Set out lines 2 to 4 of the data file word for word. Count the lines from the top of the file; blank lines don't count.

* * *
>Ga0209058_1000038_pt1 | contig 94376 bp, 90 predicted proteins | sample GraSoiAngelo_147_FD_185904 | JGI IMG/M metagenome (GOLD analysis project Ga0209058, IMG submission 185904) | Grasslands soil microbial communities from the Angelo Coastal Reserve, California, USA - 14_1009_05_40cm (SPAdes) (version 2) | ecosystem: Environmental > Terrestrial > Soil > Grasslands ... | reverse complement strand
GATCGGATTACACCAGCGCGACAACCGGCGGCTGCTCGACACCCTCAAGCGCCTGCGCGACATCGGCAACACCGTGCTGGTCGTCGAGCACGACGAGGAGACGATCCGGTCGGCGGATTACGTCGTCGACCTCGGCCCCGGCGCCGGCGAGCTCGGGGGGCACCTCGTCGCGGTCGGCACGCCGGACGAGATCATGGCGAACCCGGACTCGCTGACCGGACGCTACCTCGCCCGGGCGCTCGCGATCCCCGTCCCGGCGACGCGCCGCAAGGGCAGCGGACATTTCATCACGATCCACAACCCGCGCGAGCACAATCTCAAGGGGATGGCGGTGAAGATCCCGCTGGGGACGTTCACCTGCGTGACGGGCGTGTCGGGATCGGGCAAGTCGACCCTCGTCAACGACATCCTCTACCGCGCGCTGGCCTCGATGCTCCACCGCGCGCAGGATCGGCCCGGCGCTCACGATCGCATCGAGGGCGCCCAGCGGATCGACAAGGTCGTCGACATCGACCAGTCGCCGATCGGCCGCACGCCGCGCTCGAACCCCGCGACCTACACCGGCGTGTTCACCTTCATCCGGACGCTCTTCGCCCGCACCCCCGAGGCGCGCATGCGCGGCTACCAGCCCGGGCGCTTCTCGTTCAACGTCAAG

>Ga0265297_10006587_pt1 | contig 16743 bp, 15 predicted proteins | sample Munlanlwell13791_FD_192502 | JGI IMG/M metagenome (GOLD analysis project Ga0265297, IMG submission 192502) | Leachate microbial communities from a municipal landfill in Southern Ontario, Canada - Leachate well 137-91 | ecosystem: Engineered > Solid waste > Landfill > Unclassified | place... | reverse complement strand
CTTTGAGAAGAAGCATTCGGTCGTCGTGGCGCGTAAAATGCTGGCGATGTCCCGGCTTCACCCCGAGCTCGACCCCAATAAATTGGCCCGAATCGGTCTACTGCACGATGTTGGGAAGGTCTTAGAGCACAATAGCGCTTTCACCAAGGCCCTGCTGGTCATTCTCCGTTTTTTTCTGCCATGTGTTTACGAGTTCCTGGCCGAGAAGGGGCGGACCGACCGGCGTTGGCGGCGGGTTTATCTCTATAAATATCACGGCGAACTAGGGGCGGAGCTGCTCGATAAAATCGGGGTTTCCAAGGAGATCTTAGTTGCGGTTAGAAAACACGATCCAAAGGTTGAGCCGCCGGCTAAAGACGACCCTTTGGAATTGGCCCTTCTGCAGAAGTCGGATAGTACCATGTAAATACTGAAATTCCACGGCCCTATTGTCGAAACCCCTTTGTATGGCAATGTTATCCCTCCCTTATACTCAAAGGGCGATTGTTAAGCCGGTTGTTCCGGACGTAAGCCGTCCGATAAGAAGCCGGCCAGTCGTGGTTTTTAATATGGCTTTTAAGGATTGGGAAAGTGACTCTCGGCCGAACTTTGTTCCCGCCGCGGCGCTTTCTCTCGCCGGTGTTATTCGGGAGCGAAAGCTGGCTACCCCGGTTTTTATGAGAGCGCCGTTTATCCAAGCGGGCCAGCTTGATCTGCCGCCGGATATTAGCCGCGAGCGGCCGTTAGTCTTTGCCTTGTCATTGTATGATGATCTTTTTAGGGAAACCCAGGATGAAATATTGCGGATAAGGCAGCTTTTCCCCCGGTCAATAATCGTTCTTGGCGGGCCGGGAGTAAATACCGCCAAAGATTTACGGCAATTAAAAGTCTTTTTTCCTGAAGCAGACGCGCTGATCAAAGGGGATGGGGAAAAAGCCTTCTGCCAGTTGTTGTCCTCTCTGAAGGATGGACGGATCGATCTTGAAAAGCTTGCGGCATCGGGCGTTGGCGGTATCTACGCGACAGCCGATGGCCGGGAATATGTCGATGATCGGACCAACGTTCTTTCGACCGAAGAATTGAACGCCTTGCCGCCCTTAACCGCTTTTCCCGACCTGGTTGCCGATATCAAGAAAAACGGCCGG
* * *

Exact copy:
GATCGGATTACACCAGCGCGACAACCGGCGGCTGCTCGACACCCTCAAGCGCCTGCGCGACATCGGCAACACCGTGCTGGTCGTCGAGCACGACGAGGAGACGATCCGGTCGGCGGATTACGTCGTCGACCTCGGCCCCGGCGCCGGCGAGCTCGGGGGGCACCTCGTCGCGGTCGGCACGCCGGACGAGATCATGGCGAACCCGGACTCGCTGACCGGACGCTACCTCGCCCGGGCGCTCGCGATCCCCGTCCCGGCGACGCGCCGCAAGGGCAGCGGACATTTCATCACGATCCACAACCCGCGCGAGCACAATCTCAAGGGGATGGCGGTGAAGATCCCGCTGGGGACGTTCACCTGCGTGACGGGCGTGTCGGGATCGGGCAAGTCGACCCTCGTCAACGACATCCTCTACCGCGCGCTGGCCTCGATGCTCCACCGCGCGCAGGATCGGCCCGGCGCTCACGATCGCATCGAGGGCGCCCAGCGGATCGACAAGGTCGTCGACATCGACCAGTCGCCGATCGGCCGCACGCCGCGCTCGAACCCCGCGACCTACACCGGCGTGTTCACCTTCATCCGGACGCTCTTCGCCCGCACCCCCGAGGCGCGCATGCGCGGCTACCAGCCCGGGCGCTTCTCGTTCAACGTCAAG

>Ga0265297_10006587_pt1 | contig 16743 bp, 15 predicted proteins | sample Munlanlwell13791_FD_192502 | JGI IMG/M metagenome (GOLD analysis project Ga0265297, IMG submission 192502) | Leachate microbial communities from a municipal landfill in Southern Ontario, Canada - Leachate well 137-91 | ecosystem: Engineered > Solid waste > Landfill > Unclassified | place... | reverse complement strand
CTTTGAGAAGAAGCATTCGGTCGTCGTGGCGCGTAAAATGCTGGCGATGTCCCGGCTTCACCCCGAGCTCGACCCCAATAAATTGGCCCGAATCGGTCTACTGCACGATGTTGGGAAGGTCTTAGAGCACAATAGCGCTTTCACCAAGGCCCTGCTGGTCATTCTCCGTTTTTTTCTGCCATGTGTTTACGAGTTCCTGGCCGAGAAGGGGCGGACCGACCGGCGTTGGCGGCGGGTTTATCTCTATAAATATCACGGCGAACTAGGGGCGGAGCTGCTCGATAAAATCGGGGTTTCCAAGGAGATCTTAGTTGCGGTTAGAAAACACGATCCAAAGGTTGAGCCGCCGGCTAAAGACGACCCTTTGGAATTGGCCCTTCTGCAGAAGTCGGATAGTACCATGTAAATACTGAAATTCCACGGCCCTATTGTCGAAACCCCTTTGTATGGCAATGTTATCCCTCCCTTATACTCAAAGGGCGATTGTTAAGCCGGTTGTTCCGGACGTAAGCCGTCCGATAAGAAGCCGGCCAGTCGTGGTTTTTAATATGGCTTTTAAGGATTGGGAAAGTGACTCTCGGCCGAACTTTGTTCCCGCCGCGGCGCTTTCTCTCGCCGGTGTTATTCGGGAGCGAAAGCTGGCTACCCCGGTTTTTATGAGAGCGCCGTTTATCCAAGCGGGCCAGCTTGATCTGCCGCCGGATATTAGCCGCGAGCGGCCGTTAGTCTTTGCCTTGTCATTGTATGATGATCTTTTTAGGGAAACCCAGGATGAAATATTGCGGATAAGGCAGCTTTTCCCCCGGTCAATAATCGTTCTTGGCGGGCCGGGAGTAAATACCGCCAAAGATTTACGGCAATTAAAAGTCTTTTTTCCTGAAGCAGACGCGCTGATCAAAGGGGATGGGGAAAAAGCCTTCTGCCAGTTGTTGTCCTCTCTGAAGGATGGACGGATCGATCTTGAAAAGCTTGCGGCATCGGGCGTTGGCGGTATCTACGCGACAGCCGATGGCCGGGAATATGTCGATGATCGGACCAACGTTCTTTCGACCGAAGAATTGAACGCCTTGCCGCCCTTAACCGCTTTTCCCGACCTGGTTGCCGATATCAAGAAAAACGGCCGG